Borrowers will be able to handle incremental increases in base rate and arrears levels are likely to rise only slightly, according to ratings agency Moody’s.
Last month, Bank of England governor Mark Carney said the Monetary Policy Committee could begin thinking about raising rates at the “turn of the year”. The markets have predicted a rise in base rate in early 2016, the first since March 2009.
Moody’s believes both prime and non-prime borrowers would be able to adapt to higher interest rates, although it feels prime borrowers would be in a stronger position due to a high proportion of loans that are fixed, applicants with higher credit scores and stronger affordability models.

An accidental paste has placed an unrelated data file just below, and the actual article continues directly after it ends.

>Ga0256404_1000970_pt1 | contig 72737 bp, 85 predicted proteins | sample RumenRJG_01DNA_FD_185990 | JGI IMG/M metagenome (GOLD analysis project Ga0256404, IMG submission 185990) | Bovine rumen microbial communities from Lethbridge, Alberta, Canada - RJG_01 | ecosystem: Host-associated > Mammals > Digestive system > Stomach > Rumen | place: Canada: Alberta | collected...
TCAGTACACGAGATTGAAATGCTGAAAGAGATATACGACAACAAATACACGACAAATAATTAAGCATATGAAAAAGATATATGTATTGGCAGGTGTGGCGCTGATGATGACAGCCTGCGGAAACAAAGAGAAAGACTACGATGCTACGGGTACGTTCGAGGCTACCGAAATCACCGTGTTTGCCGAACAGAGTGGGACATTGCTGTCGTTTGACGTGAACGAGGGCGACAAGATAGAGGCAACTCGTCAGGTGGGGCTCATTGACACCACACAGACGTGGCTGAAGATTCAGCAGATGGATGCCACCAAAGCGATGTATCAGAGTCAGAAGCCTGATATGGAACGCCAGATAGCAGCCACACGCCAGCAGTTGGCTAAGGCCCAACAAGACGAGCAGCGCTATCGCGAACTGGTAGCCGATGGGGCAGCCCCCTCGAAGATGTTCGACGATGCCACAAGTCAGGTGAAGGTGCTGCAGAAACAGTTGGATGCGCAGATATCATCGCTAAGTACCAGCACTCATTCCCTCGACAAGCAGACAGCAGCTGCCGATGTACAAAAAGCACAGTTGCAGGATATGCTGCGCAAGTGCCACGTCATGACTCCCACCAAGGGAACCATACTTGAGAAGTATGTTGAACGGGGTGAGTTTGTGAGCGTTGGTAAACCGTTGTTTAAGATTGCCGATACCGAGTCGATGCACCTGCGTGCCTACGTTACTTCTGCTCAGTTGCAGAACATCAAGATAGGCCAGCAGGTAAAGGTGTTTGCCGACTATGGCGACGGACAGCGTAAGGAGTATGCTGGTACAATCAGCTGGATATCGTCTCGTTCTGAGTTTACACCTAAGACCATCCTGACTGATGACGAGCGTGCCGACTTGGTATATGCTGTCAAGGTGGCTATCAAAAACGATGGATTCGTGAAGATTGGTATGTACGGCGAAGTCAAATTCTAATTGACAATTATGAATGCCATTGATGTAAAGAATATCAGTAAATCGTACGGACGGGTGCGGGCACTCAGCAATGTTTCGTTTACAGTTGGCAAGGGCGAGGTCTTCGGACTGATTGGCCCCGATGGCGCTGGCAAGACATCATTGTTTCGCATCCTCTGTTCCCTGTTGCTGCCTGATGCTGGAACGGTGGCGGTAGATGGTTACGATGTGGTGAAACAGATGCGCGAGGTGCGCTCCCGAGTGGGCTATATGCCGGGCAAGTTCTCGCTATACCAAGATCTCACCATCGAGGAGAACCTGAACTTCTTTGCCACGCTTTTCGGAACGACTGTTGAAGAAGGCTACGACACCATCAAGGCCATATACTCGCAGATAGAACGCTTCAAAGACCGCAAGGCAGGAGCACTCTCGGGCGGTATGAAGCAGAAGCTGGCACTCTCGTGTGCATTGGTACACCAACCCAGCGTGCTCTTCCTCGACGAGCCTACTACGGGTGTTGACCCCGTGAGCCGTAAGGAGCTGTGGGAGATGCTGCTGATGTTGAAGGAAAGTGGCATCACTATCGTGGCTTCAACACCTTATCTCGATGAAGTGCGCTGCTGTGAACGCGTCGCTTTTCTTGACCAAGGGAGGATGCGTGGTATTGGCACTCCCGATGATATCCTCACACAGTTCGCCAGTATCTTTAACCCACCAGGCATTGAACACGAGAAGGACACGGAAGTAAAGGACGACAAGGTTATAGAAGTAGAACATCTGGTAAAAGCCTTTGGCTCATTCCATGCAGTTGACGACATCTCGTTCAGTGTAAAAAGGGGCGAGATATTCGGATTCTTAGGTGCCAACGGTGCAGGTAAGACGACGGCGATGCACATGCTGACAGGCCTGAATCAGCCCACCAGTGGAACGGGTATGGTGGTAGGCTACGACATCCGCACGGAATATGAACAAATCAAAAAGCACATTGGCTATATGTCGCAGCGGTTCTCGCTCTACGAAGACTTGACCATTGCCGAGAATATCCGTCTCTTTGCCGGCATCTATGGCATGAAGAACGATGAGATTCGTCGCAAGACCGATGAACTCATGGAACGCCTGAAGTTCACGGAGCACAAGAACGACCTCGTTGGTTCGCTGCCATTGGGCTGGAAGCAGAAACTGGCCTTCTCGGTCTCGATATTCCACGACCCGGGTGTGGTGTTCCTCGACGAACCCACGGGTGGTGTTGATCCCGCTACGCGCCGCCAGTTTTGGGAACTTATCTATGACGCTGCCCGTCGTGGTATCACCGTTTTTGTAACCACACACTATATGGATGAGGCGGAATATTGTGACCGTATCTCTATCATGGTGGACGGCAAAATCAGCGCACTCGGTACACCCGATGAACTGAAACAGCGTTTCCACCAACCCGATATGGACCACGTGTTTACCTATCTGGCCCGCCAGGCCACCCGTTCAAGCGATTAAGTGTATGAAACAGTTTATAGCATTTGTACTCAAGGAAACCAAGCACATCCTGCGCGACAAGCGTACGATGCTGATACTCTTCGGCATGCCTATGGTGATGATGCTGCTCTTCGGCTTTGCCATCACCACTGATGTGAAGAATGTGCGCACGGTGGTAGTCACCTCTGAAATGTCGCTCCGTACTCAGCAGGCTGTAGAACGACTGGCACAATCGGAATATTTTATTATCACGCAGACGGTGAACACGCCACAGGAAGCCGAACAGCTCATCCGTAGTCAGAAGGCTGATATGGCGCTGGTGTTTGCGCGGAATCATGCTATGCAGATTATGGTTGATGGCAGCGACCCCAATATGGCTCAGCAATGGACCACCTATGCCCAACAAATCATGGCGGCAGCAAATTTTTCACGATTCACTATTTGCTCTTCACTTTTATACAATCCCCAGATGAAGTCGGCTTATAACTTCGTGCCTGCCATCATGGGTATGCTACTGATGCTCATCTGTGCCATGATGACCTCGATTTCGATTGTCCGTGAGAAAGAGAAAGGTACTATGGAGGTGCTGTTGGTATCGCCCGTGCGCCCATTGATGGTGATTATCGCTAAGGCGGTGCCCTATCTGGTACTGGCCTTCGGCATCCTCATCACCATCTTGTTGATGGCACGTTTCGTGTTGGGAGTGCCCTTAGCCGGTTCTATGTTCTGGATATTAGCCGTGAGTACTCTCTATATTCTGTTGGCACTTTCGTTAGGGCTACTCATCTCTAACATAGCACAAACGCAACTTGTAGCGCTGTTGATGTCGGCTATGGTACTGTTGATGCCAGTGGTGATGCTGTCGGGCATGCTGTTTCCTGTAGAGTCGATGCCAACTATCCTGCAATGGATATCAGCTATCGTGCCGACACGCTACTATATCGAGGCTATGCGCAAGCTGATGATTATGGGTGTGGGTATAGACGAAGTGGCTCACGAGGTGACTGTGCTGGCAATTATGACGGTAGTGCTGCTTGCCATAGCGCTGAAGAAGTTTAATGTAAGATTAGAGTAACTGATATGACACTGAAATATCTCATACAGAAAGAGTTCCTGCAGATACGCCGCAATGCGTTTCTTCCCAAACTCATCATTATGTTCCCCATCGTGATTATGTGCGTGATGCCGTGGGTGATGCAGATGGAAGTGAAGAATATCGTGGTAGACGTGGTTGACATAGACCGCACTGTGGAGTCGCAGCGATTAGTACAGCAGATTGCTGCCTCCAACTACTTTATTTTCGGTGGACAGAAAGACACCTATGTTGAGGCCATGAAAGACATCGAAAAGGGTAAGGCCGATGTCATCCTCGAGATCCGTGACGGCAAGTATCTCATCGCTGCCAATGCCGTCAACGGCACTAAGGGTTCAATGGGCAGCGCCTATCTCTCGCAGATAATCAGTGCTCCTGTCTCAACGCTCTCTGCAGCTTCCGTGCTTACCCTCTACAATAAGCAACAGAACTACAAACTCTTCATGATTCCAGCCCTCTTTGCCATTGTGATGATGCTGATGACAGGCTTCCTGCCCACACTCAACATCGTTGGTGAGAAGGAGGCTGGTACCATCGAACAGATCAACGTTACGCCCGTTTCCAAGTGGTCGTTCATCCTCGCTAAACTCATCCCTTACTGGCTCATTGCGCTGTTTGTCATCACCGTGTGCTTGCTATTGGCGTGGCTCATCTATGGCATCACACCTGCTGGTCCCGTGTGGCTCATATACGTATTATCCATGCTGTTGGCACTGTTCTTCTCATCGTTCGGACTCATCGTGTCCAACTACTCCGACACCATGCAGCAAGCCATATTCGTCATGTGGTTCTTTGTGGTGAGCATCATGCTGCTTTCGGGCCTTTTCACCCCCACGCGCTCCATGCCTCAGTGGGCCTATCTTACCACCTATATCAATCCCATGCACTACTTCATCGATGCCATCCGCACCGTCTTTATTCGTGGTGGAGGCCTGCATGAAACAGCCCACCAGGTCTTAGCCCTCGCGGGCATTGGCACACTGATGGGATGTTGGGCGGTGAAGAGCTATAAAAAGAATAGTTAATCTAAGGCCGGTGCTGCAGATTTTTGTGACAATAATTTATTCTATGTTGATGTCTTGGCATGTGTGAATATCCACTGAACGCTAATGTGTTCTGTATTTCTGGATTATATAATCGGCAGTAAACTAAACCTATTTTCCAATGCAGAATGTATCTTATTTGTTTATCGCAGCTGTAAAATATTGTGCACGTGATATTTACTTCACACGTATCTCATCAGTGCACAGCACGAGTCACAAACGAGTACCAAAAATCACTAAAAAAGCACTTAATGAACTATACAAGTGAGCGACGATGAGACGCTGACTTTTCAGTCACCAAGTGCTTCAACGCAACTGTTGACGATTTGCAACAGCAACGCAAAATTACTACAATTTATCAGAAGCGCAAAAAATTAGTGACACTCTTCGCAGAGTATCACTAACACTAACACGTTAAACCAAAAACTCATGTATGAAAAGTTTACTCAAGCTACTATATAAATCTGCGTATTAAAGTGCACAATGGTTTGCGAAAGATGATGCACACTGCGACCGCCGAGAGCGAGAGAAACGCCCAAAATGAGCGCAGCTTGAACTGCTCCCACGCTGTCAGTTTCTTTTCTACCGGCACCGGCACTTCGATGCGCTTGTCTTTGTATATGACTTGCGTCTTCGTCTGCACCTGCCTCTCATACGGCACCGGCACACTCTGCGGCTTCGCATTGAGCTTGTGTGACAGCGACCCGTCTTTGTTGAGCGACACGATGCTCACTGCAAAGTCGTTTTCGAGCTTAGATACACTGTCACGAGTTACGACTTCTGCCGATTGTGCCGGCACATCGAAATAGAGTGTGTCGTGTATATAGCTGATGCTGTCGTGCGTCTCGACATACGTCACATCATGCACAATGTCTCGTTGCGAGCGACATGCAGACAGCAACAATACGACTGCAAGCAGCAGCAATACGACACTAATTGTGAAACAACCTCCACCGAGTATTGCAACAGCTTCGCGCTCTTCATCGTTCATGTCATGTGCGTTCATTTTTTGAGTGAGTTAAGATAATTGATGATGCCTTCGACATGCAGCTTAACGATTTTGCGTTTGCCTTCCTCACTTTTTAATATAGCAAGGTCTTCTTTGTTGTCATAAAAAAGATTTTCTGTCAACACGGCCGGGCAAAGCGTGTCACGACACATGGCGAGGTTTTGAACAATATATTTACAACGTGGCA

It predicts that arrears would not rise among prime borrowers if rates were to increase by 1 per cent and that arrears levels among non-prime borrowers would rise by just 1 per cent.
Even if rates were to rise by 3 per cent, Moody’s says, just 4 per cent more borrowers would face problems paying their mortgage.
In a report published last week, it said: “In our view, non-conforming and prime borrowers who are up to date on their payments will be able to absorb any negative cashflow issues and adjust their discretionary spending levels.”